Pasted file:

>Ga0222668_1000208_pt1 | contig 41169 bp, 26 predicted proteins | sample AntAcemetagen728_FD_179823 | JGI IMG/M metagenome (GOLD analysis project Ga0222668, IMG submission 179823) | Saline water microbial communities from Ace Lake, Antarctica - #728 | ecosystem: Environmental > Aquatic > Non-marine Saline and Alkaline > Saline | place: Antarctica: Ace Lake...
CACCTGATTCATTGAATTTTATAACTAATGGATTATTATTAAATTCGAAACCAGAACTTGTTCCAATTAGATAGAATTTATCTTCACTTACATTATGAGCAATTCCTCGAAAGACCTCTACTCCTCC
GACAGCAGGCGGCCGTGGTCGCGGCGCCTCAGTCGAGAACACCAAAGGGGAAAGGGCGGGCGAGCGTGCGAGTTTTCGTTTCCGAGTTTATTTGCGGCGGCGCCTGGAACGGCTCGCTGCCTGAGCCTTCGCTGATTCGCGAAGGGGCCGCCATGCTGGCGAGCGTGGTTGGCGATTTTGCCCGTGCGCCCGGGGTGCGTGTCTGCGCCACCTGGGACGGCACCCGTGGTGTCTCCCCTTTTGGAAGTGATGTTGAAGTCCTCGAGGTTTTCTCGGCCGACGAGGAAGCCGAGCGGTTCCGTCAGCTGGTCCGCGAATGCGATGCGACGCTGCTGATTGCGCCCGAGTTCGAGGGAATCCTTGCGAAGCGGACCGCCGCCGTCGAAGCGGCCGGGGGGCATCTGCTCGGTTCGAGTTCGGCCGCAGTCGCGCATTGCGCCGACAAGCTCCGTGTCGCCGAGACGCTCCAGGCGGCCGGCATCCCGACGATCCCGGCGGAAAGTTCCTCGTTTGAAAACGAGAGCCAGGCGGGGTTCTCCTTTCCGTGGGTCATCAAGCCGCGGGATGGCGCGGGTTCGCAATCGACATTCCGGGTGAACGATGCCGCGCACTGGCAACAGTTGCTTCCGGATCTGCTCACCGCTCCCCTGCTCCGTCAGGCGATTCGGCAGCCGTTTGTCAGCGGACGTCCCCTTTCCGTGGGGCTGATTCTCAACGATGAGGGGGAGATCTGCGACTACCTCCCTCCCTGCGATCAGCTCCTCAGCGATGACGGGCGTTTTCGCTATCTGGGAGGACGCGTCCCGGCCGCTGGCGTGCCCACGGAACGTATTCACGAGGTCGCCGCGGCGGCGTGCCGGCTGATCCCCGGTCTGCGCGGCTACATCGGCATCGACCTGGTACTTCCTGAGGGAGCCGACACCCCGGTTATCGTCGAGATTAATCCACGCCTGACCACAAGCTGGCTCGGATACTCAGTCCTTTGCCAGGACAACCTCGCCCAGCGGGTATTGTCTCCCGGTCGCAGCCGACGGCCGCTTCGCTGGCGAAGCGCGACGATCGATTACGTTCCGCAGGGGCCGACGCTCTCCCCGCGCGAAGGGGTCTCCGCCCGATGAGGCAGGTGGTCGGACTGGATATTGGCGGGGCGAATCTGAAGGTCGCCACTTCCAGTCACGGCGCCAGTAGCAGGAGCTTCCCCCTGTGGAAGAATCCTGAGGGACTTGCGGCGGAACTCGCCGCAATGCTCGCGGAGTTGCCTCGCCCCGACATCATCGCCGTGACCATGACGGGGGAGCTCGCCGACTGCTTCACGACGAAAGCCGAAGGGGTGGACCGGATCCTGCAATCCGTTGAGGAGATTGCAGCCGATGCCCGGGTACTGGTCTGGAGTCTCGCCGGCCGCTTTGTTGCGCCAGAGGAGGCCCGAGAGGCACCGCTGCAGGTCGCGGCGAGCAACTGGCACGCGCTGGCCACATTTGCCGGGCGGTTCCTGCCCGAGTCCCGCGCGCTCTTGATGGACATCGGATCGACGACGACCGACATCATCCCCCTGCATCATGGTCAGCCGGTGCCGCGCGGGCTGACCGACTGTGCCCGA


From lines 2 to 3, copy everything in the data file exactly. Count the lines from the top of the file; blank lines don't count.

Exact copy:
CACCTGATTCATTGAATTTTATAACTAATGGATTATTATTAAATTCGAAACCAGAACTTGTTCCAATTAGATAGAATTTATCTTCACTTACATTATGAGCAATTCCTCGAAAGACCTCTACTCCTCC
GACAGCAGGCGGCCGTGGTCGCGGCGCCTCAGTCGAGAACACCAAAGGGGAAAGGGCGGGCGAGCGTGCGAGTTTTCGTTTCCGAGTTTATTTGCGGCGGCGCCTGGAACGGCTCGCTGCCTGAGCCTTCGCTGATTCGCGAAGGGGCCGCCATGCTGGCGAGCGTGGTTGGCGATTTTGCCCGTGCGCCCGGGGTGCGTGTCTGCGCCACCTGGGACGGCACCCGTGGTGTCTCCCCTTTTGGAAGTGATGTTGAAGTCCTCGAGGTTTTCTCGGCCGACGAGGAAGCCGAGCGGTTCCGTCAGCTGGTCCGCGAATGCGATGCGACGCTGCTGATTGCGCCCGAGTTCGAGGGAATCCTTGCGAAGCGGACCGCCGCCGTCGAAGCGGCCGGGGGGCATCTGCTCGGTTCGAGTTCGGCCGCAGTCGCGCATTGCGCCGACAAGCTCCGTGTCGCCGAGACGCTCCAGGCGGCCGGCATCCCGACGATCCCGGCGGAAAGTTCCTCGTTTGAAAACGAGAGCCAGGCGGGGTTCTCCTTTCCGTGGGTCATCAAGCCGCGGGATGGCGCGGGTTCGCAATCGACATTCCGGGTGAACGATGCCGCGCACTGGCAACAGTTGCTTCCGGATCTGCTCACCGCTCCCCTGCTCCGTCAGGCGATTCGGCAGCCGTTTGTCAGCGGACGTCCCCTTTCCGTGGGGCTGATTCTCAACGATGAGGGGGAGATCTGCGACTACCTCCCTCCCTGCGATCAGCTCCTCAGCGATGACGGGCGTTTTCGCTATCTGGGAGGACGCGTCCCGGCCGCTGGCGTGCCCACGGAACGTATTCACGAGGTCGCCGCGGCGGCGTGCCGGCTGATCCCCGGTCTGCGCGGCTACATCGGCATCGACCTGGTACTTCCTGAGGGAGCCGACACCCCGGTTATCGTCGAGATTAATCCACGCCTGACCACAAGCTGGCTCGGATACTCAGTCCTTTGCCAGGACAACCTCGCCCAGCGGGTATTGTCTCCCGGTCGCAGCCGACGGCCGCTTCGCTGGCGAAGCGCGACGATCGATTACGTTCCGCAGGGGCCGACGCTCTCCCCGCGCGAAGGGGTCTCCGCCCGATGAGGCAGGTGGTCGGACTGGATATTGGCGGGGCGAATCTGAAGGTCGCCACTTCCAGTCACGGCGCCAGTAGCAGGAGCTTCCCCCTGTGGAAGAATCCTGAGGGACTTGCGGCGGAACTCGCCGCAATGCTCGCGGAGTTGCCTCGCCCCGACATCATCGCCGTGACCATGACGGGGGAGCTCGCCGACTGCTTCACGACGAAAGCCGAAGGGGTGGACCGGATCCTGCAATCCGTTGAGGAGATTGCAGCCGATGCCCGGGTACTGGTCTGGAGTCTCGCCGGCCGCTTTGTTGCGCCAGAGGAGGCCCGAGAGGCACCGCTGCAGGTCGCGGCGAGCAACTGGCACGCGCTGGCCACATTTGCCGGGCGGTTCCTGCCCGAGTCCCGCGCGCTCTTGATGGACATCGGATCGACGACGACCGACATCATCCCCCTGCATCATGGTCAGCCGGTGCCGCGCGGGCTGACCGACTGTGCCCGA